Peter van den Berg lives on the west coast of The Netherlands. He is a retired boat repairman, spending most of his time experimenting with masonry- and Rocket Stoves, and has been very active in the online discussions about Rocket Mass Heaters, bringing practicality, experience, and science. Intrigued with the concept of Rocket Stoves, he’s been tinkering in his lab to combine the best parts of Rocket Stove tech with the scalability and science of masonry stoves. We’re grateful to Peter for his painstaking research and for making his findings public.
Peter is often found at the forum at www.donkey32.proboards.com
Choose “Experiments/results” then “Small-scale development.”
During summer and early fall of 2011, I built several small Rocket Heaters of only 4×4 inches, the first one steel duct throughout with a steel “bell” to replace the cob bench. At first, as a way to compare the Rocket Mass Heater against an equally small and notably efficient stove built like a “cyclone stove” [a small alcohol-burning stove made from an aluminum can and relying heavily on turbulence to make it work], I wanted to evaluate them side-by-side, so I scaled the Rocket Mass Heater down to the same size as the cyclone. I used a Testo 330-2 gas analyzer to establish the relative performance figures. After a month or so experimenting, I came to the conclusion that the cyclone needed quite a strong draft from a large chimney and strong winds. So the cyclone was ditched and the Rocket Heater was put to more tests and changes in an attempt to improve upon its already excellent qualities.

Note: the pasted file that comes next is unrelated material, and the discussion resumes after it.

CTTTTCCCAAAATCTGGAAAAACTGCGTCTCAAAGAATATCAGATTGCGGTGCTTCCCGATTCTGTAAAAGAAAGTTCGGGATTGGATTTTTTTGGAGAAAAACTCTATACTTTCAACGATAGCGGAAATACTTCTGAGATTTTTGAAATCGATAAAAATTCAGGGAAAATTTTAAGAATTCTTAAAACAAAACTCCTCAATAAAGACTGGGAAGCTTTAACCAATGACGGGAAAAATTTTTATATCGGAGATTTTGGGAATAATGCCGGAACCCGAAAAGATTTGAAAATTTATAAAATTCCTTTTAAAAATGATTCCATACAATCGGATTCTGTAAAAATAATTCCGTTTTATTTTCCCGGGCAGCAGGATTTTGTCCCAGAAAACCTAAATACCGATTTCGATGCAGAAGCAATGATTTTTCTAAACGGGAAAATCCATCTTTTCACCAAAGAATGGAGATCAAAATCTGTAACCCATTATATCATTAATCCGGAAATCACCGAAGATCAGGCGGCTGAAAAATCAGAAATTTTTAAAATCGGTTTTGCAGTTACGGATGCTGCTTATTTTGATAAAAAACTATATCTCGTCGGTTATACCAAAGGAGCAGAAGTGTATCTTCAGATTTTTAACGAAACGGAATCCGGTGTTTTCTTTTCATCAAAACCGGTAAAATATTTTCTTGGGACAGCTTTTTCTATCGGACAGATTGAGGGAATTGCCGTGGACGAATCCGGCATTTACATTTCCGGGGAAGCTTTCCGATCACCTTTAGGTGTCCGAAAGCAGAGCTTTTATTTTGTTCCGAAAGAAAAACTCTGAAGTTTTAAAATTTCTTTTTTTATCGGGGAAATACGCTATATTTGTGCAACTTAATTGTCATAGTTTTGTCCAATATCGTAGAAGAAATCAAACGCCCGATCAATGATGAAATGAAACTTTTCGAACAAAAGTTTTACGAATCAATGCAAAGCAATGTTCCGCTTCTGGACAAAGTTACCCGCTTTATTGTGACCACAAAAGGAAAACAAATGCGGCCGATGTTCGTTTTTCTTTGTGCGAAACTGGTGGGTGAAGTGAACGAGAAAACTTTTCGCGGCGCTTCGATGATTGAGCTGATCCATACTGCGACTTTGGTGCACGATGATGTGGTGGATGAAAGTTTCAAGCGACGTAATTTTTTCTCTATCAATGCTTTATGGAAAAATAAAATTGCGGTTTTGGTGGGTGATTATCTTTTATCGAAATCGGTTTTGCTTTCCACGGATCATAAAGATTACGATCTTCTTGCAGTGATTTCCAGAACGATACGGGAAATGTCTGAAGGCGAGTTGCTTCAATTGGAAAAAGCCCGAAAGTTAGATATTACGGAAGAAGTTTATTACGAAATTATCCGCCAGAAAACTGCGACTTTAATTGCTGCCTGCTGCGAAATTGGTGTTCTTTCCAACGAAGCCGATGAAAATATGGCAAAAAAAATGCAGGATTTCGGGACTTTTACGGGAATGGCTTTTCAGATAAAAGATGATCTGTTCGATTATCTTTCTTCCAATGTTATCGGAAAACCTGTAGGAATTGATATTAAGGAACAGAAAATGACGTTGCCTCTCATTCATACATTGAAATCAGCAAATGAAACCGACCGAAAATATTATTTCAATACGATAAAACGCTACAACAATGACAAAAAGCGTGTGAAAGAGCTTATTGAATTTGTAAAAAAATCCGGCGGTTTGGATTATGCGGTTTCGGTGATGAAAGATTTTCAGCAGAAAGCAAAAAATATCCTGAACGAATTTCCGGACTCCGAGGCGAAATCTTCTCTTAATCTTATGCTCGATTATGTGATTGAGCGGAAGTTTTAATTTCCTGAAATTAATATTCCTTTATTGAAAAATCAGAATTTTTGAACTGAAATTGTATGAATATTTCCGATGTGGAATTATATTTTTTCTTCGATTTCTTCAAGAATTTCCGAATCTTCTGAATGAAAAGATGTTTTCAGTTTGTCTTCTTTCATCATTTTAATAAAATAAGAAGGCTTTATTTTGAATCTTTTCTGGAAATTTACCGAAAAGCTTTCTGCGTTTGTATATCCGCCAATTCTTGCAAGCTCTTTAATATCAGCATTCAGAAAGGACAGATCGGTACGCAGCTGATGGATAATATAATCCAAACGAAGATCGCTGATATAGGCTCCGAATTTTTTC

The purpose of the tests was to find an excellent combustion chamber to use in a masonry stove in our new house-to-be in a couple of years.
All subsequent test versions of this 4-inch Rocket Heater had some disadvantages; some did better than the plain by-the-book one of the same size in very specific circumstances such as high winds. The main goal of all this work was to persuade the stove to stabilize its spiky behavior, in that every time the fuel shifted down or fresh fuel was added, an overload occurred in the produced hydrocarbons. These hydrocarbons couldn’t be burned by the stove immediately and the peaks in the CO level were large enough to be accompanied by smoke. The stove was capable of delivering very nice figures, but it wasn’t able to do so in a reliable way. If I could stabilize this, I would be glad to use it in for combustion our new masonry stove. When I’d let the fuel in the Feed Tube lean to the side of the Burn Tunnel (see drawing at right), the most obvious shortcoming of this stove was shown by the Testo. It proved possible to control the CO level to some extent this way. Leaning into the Burn Tunnel sent the CO level sky-high.